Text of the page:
Researchers at the University of California, Berkeley surveyed experts (tech industry, academic, government and nonprofit experts) to find out what they considered pose the greatest cybersecurity risks to local governments and their "smart city" programs.

The survey found that emergency alert systems, video surveillance devices and traffic signals pose the greatest security risks.

For the survey, researchers at Berkeley’s Center for Long-Term Cybersecurity asked 76 experts to rate nine types of technologies frequently held up as core components of smart cities, based on how likely they were to be attacked by a bad actor, how impactful a successful attack would be and how much interest the attack would attract from nation-state adversaries.

Emergency alert systems that give critical guidance to the public during times of distress ranked first in all three categories, followed by street video surveillance and traffic signals. Ten survey respondents described possible situations in which spoofed emergency messages could cause “widespread panic and civil unrest,” while 18 told the Berkeley researchers that tampering with traffic lights could cause accidents and gridlock and possibly prevent police, firefighters and ambulances from reaching emergency scenes.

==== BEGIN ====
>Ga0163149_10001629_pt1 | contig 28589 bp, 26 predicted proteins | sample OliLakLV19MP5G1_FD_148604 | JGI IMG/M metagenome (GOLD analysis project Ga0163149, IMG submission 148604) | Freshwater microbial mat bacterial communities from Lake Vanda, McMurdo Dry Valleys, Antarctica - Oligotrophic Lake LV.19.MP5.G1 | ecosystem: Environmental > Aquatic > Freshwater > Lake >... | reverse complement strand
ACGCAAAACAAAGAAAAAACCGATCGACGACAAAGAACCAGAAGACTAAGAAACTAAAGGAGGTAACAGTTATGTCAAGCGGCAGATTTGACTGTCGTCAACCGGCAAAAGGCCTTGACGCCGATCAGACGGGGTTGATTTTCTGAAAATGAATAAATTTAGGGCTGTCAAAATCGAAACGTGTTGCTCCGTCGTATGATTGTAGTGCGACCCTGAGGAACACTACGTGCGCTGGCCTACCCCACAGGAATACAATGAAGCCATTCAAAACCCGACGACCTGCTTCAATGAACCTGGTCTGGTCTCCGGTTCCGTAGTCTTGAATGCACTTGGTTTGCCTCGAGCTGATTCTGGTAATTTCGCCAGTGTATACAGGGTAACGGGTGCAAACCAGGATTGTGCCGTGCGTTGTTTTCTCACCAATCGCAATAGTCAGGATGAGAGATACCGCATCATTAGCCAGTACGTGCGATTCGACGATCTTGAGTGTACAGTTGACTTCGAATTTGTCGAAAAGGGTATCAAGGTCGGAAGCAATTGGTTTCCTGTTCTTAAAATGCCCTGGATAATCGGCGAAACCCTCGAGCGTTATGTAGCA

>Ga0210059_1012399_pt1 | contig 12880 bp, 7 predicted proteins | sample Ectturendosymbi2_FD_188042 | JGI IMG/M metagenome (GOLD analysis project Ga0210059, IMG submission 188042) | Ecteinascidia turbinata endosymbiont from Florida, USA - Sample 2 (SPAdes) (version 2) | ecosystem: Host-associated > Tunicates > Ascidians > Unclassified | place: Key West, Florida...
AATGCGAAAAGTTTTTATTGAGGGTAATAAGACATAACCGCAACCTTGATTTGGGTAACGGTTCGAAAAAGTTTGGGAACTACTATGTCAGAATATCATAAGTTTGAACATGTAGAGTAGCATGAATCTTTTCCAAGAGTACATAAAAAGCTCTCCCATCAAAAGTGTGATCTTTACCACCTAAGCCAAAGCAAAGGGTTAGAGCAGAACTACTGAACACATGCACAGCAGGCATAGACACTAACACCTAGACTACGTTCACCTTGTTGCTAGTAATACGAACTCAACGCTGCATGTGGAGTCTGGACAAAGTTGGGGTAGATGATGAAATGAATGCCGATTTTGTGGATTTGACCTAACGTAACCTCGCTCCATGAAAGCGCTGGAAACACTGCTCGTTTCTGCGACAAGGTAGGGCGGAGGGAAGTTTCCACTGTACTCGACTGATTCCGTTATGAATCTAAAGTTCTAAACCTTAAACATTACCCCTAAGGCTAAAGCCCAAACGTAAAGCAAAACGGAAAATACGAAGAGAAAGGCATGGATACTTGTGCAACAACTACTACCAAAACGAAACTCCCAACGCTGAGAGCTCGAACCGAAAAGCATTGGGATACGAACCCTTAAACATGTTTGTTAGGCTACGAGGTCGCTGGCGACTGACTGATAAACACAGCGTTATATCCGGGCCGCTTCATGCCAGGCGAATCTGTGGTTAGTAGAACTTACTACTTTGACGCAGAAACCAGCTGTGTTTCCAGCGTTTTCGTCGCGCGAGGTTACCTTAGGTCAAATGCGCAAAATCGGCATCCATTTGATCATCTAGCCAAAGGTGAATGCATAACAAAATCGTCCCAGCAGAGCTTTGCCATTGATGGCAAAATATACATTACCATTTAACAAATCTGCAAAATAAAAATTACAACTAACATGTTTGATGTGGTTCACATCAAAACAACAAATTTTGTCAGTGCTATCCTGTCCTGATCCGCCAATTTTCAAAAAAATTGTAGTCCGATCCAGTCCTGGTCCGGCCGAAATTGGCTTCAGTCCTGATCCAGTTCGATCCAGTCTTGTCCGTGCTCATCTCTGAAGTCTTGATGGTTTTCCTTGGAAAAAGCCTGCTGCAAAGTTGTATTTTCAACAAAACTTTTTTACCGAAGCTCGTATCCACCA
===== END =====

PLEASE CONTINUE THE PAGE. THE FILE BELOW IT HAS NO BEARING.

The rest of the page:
Interesting enough, survey respondents ranked smart-city technologies related to open data, water consumption, tolling and gunshot detection lower risk than the threat of emergency alert systems, video surveillance and traffic technologies, according to the survey.